PRETORIA, South Africa -- South Africa's ruling African National Congress may not gain enough votes for a two-thirds parliamentary majority, analysts said Thursday.
While on track to gaining a strong majority in national elections and likely making ANC leader Jacob Zuma the country's next president, early returns indicate the party may fall short of the two-thirds mark, which is necessary in any moves to change South Africa's constitution, The Times of London reported.
With 35 percent of vote counted, the opposition Democratic Alliance was doing much better than in the 2004 election, in which it polled 12 percent. The early returns showed the DA gaining 19 percent of the vote, perhaps even scoring an overall majority in its Western Cape power base previously held by the ANC, The Times reported.
The ANC breakaway group, the Congress of the People, or COPE, had about 8 percent of the vote.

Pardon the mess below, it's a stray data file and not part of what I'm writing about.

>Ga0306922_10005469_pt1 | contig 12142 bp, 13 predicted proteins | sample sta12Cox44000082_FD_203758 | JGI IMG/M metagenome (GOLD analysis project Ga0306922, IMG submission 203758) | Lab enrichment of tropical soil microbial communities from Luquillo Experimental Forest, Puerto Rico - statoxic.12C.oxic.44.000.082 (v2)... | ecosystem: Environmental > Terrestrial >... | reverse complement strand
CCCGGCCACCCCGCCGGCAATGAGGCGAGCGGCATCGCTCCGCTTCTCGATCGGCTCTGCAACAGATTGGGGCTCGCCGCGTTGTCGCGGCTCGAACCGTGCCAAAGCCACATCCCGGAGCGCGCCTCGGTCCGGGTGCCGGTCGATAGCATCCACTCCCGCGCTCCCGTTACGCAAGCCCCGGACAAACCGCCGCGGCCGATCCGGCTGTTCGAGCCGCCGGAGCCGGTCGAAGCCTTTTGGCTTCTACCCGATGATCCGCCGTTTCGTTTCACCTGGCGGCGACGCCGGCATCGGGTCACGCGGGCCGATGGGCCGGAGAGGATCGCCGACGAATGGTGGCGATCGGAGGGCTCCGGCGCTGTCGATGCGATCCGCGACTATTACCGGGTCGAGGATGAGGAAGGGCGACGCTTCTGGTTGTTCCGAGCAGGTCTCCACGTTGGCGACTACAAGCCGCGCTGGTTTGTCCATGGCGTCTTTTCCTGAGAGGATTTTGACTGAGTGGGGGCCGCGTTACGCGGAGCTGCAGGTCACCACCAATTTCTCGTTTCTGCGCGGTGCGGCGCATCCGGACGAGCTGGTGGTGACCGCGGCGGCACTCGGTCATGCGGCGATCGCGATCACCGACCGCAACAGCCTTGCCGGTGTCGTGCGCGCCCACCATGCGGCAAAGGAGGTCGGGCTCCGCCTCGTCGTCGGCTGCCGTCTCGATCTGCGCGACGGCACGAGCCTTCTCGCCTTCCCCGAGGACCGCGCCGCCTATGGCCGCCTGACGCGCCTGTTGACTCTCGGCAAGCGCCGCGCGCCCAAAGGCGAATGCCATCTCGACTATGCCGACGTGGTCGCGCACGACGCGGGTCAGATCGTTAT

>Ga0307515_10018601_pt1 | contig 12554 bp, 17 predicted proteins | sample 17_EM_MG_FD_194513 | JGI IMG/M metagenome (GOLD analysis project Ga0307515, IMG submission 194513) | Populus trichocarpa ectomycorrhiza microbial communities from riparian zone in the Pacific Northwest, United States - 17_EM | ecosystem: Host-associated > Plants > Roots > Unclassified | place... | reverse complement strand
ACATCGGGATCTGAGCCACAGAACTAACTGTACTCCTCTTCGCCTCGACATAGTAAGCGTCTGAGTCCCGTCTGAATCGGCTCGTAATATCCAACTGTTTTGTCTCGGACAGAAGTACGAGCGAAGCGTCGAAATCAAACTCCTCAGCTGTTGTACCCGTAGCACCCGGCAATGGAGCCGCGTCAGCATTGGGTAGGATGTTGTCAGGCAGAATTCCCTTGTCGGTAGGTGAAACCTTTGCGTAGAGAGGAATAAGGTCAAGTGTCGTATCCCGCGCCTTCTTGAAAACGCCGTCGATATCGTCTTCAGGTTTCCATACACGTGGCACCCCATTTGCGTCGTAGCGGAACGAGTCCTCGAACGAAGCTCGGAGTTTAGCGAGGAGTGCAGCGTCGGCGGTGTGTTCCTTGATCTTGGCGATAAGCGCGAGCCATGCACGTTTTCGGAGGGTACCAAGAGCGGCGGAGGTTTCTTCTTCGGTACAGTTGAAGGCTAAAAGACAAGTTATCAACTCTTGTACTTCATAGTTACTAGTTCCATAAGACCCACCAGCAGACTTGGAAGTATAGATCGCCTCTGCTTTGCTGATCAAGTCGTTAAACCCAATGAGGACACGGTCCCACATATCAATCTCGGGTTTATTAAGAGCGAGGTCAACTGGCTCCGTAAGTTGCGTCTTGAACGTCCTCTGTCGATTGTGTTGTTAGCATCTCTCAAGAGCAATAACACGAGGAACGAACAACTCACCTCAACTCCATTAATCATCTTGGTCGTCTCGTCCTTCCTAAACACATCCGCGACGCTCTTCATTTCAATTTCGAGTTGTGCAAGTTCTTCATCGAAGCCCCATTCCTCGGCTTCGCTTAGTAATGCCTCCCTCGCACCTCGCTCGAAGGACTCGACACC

The ANC's totals were down from 2004's 69 percent to 64 percent in the early going this year. Even though the ANC has never moved to change the South African constitution, a less-than-two-thirds total would be seen as a blow to the prestige of Zuma -- a negative reaction to his ousting of former President Thabo Mbeki, analysts told The Times.
It may be days before final results are known, the BBC reported, saying a record 23 million South Africans had registered for Wednesday elections and the turnout was so heavy some people waited in line for five hours to cast their votes and some polling stations ran out of paper ballots.
There were no reports of political violence or intimidation, the British broadcaster reported.
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